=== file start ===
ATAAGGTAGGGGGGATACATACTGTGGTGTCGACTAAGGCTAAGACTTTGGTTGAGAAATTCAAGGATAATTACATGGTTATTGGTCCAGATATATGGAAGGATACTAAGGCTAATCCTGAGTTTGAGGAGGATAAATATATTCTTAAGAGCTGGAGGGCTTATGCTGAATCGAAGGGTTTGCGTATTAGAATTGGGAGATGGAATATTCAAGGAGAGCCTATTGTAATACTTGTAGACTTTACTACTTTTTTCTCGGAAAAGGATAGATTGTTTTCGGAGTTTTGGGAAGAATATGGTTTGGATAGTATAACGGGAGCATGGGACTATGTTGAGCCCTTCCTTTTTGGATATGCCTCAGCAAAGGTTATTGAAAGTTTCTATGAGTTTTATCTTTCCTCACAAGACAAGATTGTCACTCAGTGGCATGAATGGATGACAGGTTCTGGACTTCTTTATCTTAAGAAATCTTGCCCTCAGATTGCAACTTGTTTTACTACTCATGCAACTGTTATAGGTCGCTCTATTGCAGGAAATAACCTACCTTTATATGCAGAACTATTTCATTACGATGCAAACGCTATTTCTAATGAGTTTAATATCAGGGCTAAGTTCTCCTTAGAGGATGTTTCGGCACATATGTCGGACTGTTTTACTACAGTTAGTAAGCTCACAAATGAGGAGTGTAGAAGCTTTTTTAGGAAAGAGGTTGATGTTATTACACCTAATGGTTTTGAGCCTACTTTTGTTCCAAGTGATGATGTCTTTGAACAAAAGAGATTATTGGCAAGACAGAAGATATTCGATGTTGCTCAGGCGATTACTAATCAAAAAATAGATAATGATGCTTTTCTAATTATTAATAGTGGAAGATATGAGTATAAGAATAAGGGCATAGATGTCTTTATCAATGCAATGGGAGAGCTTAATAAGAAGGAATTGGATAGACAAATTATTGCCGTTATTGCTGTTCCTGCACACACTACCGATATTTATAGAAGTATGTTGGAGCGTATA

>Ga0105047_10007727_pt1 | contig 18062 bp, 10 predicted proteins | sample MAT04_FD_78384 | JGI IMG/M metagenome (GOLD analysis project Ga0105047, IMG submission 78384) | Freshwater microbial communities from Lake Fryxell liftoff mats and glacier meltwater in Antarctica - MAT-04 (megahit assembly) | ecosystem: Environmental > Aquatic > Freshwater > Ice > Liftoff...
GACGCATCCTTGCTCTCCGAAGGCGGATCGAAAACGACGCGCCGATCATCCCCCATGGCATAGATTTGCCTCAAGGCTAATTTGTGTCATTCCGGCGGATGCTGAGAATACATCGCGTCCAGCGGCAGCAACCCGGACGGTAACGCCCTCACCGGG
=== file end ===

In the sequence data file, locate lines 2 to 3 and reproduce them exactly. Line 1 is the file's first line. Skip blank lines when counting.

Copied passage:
>Ga0105047_10007727_pt1 | contig 18062 bp, 10 predicted proteins | sample MAT04_FD_78384 | JGI IMG/M metagenome (GOLD analysis project Ga0105047, IMG submission 78384) | Freshwater microbial communities from Lake Fryxell liftoff mats and glacier meltwater in Antarctica - MAT-04 (megahit assembly) | ecosystem: Environmental > Aquatic > Freshwater > Ice > Liftoff...
GACGCATCCTTGCTCTCCGAAGGCGGATCGAAAACGACGCGCCGATCATCCCCCATGGCATAGATTTGCCTCAAGGCTAATTTGTGTCATTCCGGCGGATGCTGAGAATACATCGCGTCCAGCGGCAGCAACCCGGACGGTAACGCCCTCACCGGG